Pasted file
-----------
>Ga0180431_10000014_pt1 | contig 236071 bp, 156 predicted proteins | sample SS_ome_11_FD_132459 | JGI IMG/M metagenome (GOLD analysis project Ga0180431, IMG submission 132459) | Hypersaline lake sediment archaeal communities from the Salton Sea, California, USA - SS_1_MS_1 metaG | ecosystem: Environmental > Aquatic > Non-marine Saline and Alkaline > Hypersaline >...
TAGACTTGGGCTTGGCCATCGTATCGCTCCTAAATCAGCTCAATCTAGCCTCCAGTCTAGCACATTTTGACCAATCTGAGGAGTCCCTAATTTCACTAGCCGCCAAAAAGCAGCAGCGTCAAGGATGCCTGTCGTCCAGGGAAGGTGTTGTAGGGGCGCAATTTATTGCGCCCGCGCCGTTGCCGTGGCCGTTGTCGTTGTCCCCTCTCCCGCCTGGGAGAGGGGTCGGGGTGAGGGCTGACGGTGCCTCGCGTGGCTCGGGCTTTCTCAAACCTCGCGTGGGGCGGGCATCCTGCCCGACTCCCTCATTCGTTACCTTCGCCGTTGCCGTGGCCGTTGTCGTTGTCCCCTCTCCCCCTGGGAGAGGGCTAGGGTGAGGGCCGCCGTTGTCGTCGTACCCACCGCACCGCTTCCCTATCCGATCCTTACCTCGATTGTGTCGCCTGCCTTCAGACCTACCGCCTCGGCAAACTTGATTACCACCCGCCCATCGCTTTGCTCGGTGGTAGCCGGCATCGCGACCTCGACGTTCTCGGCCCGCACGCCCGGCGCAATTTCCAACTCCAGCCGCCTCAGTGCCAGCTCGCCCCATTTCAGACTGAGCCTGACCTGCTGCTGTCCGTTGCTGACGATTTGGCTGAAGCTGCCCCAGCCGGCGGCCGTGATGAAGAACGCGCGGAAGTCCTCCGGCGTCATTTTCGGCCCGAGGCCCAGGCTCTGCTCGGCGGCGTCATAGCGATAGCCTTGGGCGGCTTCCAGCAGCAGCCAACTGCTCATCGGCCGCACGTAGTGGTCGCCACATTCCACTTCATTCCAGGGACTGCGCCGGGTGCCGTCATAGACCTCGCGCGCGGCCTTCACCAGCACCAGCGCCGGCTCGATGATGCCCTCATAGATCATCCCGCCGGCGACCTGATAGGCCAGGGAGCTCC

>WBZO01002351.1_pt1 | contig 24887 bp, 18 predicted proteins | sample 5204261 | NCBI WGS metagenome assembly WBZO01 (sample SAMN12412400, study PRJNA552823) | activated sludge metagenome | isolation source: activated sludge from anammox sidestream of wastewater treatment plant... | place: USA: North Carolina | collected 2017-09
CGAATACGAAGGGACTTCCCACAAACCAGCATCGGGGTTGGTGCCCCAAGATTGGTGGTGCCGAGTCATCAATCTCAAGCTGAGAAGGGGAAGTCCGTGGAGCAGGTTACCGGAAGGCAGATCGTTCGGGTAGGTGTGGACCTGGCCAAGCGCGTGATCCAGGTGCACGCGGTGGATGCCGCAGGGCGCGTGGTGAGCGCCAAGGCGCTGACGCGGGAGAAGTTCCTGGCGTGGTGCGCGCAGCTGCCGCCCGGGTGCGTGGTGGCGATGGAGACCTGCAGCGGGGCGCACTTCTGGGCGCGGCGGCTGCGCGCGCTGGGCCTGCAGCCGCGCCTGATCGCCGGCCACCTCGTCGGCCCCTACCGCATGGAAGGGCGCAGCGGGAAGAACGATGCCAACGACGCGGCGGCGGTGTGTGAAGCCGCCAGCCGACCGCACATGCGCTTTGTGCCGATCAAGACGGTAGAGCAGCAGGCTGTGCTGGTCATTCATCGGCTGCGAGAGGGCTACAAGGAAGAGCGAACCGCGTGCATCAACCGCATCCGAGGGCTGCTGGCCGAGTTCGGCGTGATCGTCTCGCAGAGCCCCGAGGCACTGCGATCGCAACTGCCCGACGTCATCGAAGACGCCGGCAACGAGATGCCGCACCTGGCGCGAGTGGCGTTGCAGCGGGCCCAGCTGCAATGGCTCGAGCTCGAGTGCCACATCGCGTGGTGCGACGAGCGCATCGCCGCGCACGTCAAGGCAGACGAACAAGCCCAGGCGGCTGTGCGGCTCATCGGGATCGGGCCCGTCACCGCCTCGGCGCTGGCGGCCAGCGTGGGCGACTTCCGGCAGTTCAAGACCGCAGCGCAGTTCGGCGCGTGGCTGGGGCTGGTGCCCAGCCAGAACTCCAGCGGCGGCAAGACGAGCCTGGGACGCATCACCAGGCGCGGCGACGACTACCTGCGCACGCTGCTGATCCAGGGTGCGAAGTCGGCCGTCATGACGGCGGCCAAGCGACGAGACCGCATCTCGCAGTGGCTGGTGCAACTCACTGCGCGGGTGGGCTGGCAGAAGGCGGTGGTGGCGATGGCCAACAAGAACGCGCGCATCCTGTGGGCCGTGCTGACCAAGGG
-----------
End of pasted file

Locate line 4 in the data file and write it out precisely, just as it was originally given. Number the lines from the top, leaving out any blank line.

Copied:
CGAATACGAAGGGACTTCCCACAAACCAGCATCGGGGTTGGTGCCCCAAGATTGGTGGTGCCGAGTCATCAATCTCAAGCTGAGAAGGGGAAGTCCGTGGAGCAGGTTACCGGAAGGCAGATCGTTCGGGTAGGTGTGGACCTGGCCAAGCGCGTGATCCAGGTGCACGCGGTGGATGCCGCAGGGCGCGTGGTGAGCGCCAAGGCGCTGACGCGGGAGAAGTTCCTGGCGTGGTGCGCGCAGCTGCCGCCCGGGTGCGTGGTGGCGATGGAGACCTGCAGCGGGGCGCACTTCTGGGCGCGGCGGCTGCGCGCGCTGGGCCTGCAGCCGCGCCTGATCGCCGGCCACCTCGTCGGCCCCTACCGCATGGAAGGGCGCAGCGGGAAGAACGATGCCAACGACGCGGCGGCGGTGTGTGAAGCCGCCAGCCGACCGCACATGCGCTTTGTGCCGATCAAGACGGTAGAGCAGCAGGCTGTGCTGGTCATTCATCGGCTGCGAGAGGGCTACAAGGAAGAGCGAACCGCGTGCATCAACCGCATCCGAGGGCTGCTGGCCGAGTTCGGCGTGATCGTCTCGCAGAGCCCCGAGGCACTGCGATCGCAACTGCCCGACGTCATCGAAGACGCCGGCAACGAGATGCCGCACCTGGCGCGAGTGGCGTTGCAGCGGGCCCAGCTGCAATGGCTCGAGCTCGAGTGCCACATCGCGTGGTGCGACGAGCGCATCGCCGCGCACGTCAAGGCAGACGAACAAGCCCAGGCGGCTGTGCGGCTCATCGGGATCGGGCCCGTCACCGCCTCGGCGCTGGCGGCCAGCGTGGGCGACTTCCGGCAGTTCAAGACCGCAGCGCAGTTCGGCGCGTGGCTGGGGCTGGTGCCCAGCCAGAACTCCAGCGGCGGCAAGACGAGCCTGGGACGCATCACCAGGCGCGGCGACGACTACCTGCGCACGCTGCTGATCCAGGGTGCGAAGTCGGCCGTCATGACGGCGGCCAAGCGACGAGACCGCATCTCGCAGTGGCTGGTGCAACTCACTGCGCGGGTGGGCTGGCAGAAGGCGGTGGTGGCGATGGCCAACAAGAACGCGCGCATCCTGTGGGCCGTGCTGACCAAGGG